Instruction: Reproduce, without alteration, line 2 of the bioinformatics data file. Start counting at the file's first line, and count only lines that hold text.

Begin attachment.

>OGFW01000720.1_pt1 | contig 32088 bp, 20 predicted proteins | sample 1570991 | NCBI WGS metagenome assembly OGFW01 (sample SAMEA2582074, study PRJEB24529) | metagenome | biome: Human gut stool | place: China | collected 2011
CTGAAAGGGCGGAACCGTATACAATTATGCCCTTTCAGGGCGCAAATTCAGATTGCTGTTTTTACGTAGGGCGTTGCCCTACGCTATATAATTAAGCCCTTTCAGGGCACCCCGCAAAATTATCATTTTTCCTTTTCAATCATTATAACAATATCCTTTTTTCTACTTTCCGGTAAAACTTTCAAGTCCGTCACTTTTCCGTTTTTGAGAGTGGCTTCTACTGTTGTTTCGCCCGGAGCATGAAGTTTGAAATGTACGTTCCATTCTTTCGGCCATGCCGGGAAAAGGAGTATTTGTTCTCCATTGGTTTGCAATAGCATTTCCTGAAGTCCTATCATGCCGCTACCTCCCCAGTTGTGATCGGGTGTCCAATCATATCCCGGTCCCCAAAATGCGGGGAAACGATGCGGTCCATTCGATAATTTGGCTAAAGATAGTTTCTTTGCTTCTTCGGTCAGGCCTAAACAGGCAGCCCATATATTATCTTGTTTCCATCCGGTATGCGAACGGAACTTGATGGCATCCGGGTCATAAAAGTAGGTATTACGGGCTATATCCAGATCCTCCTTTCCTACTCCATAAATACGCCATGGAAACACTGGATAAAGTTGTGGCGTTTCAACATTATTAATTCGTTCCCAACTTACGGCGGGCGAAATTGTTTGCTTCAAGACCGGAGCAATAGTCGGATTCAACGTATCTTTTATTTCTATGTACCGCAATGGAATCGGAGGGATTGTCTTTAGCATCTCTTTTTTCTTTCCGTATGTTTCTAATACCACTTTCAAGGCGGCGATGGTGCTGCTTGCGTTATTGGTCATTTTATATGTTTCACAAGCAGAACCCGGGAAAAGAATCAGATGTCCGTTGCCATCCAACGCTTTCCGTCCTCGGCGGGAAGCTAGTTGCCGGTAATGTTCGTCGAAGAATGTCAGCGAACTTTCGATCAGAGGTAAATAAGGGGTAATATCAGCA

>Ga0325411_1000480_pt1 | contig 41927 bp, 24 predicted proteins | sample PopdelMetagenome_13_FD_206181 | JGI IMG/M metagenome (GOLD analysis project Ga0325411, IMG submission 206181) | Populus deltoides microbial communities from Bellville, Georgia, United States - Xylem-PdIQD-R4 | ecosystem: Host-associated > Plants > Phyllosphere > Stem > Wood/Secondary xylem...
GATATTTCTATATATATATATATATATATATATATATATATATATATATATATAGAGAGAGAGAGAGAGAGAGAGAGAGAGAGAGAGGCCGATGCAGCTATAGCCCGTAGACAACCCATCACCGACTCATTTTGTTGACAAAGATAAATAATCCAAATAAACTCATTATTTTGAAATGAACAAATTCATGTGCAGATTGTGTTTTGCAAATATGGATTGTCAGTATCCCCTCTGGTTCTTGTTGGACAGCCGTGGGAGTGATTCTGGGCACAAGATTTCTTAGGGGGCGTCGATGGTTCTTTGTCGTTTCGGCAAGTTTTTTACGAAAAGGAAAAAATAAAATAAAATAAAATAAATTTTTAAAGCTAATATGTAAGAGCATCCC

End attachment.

CTGAAAGGGCGGAACCGTATACAATTATGCCCTTTCAGGGCGCAAATTCAGATTGCTGTTTTTACGTAGGGCGTTGCCCTACGCTATATAATTAAGCCCTTTCAGGGCACCCCGCAAAATTATCATTTTTCCTTTTCAATCATTATAACAATATCCTTTTTTCTACTTTCCGGTAAAACTTTCAAGTCCGTCACTTTTCCGTTTTTGAGAGTGGCTTCTACTGTTGTTTCGCCCGGAGCATGAAGTTTGAAATGTACGTTCCATTCTTTCGGCCATGCCGGGAAAAGGAGTATTTGTTCTCCATTGGTTTGCAATAGCATTTCCTGAAGTCCTATCATGCCGCTACCTCCCCAGTTGTGATCGGGTGTCCAATCATATCCCGGTCCCCAAAATGCGGGGAAACGATGCGGTCCATTCGATAATTTGGCTAAAGATAGTTTCTTTGCTTCTTCGGTCAGGCCTAAACAGGCAGCCCATATATTATCTTGTTTCCATCCGGTATGCGAACGGAACTTGATGGCATCCGGGTCATAAAAGTAGGTATTACGGGCTATATCCAGATCCTCCTTTCCTACTCCATAAATACGCCATGGAAACACTGGATAAAGTTGTGGCGTTTCAACATTATTAATTCGTTCCCAACTTACGGCGGGCGAAATTGTTTGCTTCAAGACCGGAGCAATAGTCGGATTCAACGTATCTTTTATTTCTATGTACCGCAATGGAATCGGAGGGATTGTCTTTAGCATCTCTTTTTTCTTTCCGTATGTTTCTAATACCACTTTCAAGGCGGCGATGGTGCTGCTTGCGTTATTGGTCATTTTATATGTTTCACAAGCAGAACCCGGGAAAAGAATCAGATGTCCGTTGCCATCCAACGCTTTCCGTCCTCGGCGGGAAGCTAGTTGCCGGTAATGTTCGTCGAAGAATGTCAGCGAACTTTCGATCAGAGGTAAATAAGGGGTAATATCAGCA